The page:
Nanopores – the key to identifying amino acids in proteins

DNA and RNA sequencing has become the new watchword for the biological researchers, as this tells them exactly what is going on at cellular level in health and disease. However, it is a partial revelation unless we also know what is happening at the level of proteins as well. This could soon be happening, according to a new study published in the journal Nature Biotechnology on December 16, 2019. The researchers used nanopores to identify many of the amino acids that make up all the natural proteins in the world. This is a big advance towards being able to find the sequence in which they are found within proteins.

In this computer simulation, a portion of a protein moves through an aerolysin nanopore. The researchers used detailed simulations that mapped each atom, and confirmed their findings experimentally. Credit: Aleksei Aksimentiev
In this computer simulation, a portion of a protein moves through an aerolysin nanopore. The researchers used detailed simulations that mapped each atom, and confirmed their findings experimentally. Credit: Aleksei Aksimentiev

DNA sequencing vs protein sequencing

Knowing the differences between DNA sequencing and protein sequencing is crucial to understand how the body works. The DNA and its transcribed copy, the RNA, contain the encoded blueprint for every protein that can be produced in the organism, whether or not they are actually produced or not. These nucleic acids are therefore reflections of the potential of each cell to synthesize proteins.

On the other hand, the protein products created by the genes are the real workhorses that do the actual work of the cell. These proteins are created in accordance with the basic pattern or sequence of amino acid-coding bases laid down in the DNA, but they are far more than just a chain of amino acids. They are intensively modified after the fundamental work of splicing together the right sequence of amino acids is done. This chain is then chemically altered, cut and spliced, folded in several complex patterns, and so on. This is how the actual final protein product is fashioned.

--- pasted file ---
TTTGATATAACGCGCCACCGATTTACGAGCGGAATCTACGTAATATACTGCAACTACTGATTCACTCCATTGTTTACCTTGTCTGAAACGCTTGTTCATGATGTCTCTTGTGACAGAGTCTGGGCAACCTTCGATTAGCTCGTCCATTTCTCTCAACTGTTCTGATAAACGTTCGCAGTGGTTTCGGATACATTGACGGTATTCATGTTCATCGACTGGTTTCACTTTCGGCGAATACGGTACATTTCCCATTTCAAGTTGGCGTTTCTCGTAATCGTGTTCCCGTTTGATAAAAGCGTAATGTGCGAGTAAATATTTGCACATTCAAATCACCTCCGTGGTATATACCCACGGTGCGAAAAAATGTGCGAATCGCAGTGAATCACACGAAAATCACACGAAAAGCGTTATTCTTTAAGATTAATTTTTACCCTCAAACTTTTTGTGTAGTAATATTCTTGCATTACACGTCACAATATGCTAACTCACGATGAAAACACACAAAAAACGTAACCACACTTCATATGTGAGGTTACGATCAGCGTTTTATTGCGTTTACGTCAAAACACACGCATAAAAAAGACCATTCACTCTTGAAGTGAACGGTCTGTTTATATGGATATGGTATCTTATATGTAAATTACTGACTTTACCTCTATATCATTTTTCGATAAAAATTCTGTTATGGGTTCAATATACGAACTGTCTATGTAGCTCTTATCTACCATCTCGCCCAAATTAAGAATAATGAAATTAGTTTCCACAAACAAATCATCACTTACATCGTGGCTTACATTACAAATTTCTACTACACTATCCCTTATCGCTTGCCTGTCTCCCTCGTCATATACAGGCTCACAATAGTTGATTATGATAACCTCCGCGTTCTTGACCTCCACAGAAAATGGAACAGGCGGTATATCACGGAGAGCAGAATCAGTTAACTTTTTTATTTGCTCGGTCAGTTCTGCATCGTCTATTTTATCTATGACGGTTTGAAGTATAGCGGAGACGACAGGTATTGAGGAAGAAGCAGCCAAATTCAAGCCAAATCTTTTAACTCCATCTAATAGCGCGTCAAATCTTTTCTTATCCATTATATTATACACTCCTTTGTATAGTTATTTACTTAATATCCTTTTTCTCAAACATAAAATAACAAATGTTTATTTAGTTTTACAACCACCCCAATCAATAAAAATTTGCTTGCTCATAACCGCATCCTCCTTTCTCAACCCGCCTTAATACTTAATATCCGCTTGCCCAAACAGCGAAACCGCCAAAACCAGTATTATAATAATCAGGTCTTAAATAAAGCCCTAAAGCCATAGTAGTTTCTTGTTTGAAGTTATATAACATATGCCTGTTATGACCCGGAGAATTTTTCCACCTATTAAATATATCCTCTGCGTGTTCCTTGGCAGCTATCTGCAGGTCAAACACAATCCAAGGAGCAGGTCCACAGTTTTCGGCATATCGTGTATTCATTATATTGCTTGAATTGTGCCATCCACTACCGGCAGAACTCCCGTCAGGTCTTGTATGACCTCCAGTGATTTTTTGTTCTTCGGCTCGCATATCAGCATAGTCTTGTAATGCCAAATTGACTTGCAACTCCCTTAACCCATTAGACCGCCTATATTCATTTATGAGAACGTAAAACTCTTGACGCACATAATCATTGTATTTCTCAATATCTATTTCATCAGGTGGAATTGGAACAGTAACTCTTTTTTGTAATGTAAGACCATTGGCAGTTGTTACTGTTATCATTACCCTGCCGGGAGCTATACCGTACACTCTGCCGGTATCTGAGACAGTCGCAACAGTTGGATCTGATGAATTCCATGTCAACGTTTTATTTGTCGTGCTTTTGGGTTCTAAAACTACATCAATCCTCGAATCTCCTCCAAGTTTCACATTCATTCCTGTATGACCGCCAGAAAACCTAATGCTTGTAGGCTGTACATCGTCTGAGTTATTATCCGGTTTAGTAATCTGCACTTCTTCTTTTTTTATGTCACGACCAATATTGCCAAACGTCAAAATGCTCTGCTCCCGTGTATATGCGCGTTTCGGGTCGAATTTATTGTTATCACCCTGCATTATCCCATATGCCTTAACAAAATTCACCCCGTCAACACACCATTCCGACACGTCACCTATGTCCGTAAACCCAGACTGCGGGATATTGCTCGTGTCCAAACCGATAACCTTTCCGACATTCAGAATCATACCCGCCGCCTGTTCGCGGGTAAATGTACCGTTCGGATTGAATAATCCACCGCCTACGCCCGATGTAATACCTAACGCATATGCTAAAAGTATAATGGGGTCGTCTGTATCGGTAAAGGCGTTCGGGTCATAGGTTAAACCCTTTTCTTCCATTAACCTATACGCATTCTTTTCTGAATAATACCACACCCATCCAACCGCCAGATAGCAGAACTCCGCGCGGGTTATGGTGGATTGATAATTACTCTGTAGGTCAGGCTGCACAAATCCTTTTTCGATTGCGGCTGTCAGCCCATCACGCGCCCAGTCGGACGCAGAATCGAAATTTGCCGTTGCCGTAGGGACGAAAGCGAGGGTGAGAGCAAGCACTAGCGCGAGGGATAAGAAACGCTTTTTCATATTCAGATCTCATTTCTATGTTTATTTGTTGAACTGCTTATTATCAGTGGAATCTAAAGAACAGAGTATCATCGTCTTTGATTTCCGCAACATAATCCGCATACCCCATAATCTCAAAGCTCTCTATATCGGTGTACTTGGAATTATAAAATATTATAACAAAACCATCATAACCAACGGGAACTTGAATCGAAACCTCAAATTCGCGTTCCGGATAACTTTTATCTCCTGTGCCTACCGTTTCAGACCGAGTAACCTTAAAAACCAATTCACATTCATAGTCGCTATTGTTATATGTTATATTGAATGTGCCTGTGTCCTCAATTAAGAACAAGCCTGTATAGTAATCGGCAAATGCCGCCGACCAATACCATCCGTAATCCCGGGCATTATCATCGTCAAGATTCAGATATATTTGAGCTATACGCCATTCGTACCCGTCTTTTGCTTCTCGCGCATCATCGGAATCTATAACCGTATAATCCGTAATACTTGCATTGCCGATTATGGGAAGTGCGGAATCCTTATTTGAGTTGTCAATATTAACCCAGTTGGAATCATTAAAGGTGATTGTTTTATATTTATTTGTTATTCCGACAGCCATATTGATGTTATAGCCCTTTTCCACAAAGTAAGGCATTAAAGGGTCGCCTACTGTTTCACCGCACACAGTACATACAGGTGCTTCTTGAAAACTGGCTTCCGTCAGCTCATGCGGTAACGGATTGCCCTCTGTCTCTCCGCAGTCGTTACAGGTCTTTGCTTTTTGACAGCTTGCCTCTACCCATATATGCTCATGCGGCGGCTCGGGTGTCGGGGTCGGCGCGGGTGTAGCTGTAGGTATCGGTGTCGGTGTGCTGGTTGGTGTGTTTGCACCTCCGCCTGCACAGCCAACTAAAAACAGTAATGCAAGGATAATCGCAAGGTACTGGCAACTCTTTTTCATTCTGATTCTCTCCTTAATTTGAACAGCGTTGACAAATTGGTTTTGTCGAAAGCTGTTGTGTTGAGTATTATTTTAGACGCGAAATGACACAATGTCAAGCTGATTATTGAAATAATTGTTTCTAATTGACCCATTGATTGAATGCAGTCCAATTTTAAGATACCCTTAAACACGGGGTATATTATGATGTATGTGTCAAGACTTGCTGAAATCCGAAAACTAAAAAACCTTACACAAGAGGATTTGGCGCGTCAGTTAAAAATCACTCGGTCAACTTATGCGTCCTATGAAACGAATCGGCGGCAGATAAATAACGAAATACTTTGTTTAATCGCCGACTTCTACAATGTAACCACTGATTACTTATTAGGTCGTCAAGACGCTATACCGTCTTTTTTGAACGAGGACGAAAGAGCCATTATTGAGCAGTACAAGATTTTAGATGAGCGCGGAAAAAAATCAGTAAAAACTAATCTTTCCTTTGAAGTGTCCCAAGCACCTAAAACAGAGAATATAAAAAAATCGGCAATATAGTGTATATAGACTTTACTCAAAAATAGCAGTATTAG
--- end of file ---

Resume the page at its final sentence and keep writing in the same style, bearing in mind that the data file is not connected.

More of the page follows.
The DNA molecule is a template for making copies of itself, and this process is therefore comparatively straightforward. On the other hand, proteins are designed to be created by the cell machinery in a one-by-one process. This makes it difficult to churn out copies of proteins as well as to read them.

There are 20 amino acids in proteins, compared to only 4 bases in DNA. Each of the 20 is also capable of undergoing alterations to become slightly different, while the protein is being produced and folded. Amino acids like leucine and isoleucine are also more difficult to differentiate in that their molecular weight and their atomic composition are identical, but the atoms are positioned differently.

Nanopore sequencing

To sequence DNA, nanopores are widely used. Nanopores are tiny protein channels forming part of a membrane. It was thought that amino acids differed too slightly from each other to be identified using nanopores, but the present study shows that they can.

As a nanopore, the researchers used a membrane channel called aerolysin, naturally occurring in bacteria. They did a two-part experiment using both computer modeling and actual laboratory-based experiments. In the latter, they ground protein very fine and then applied a chemical carrier to force the amino acids in the protein bits into the nanopore or channel.

The simulations run on this situation showed the presence of an inherent pocket that fits just one molecule in the aerolysin. This traps a single amino acid bound to the carrier within the nanopore’s sensing region.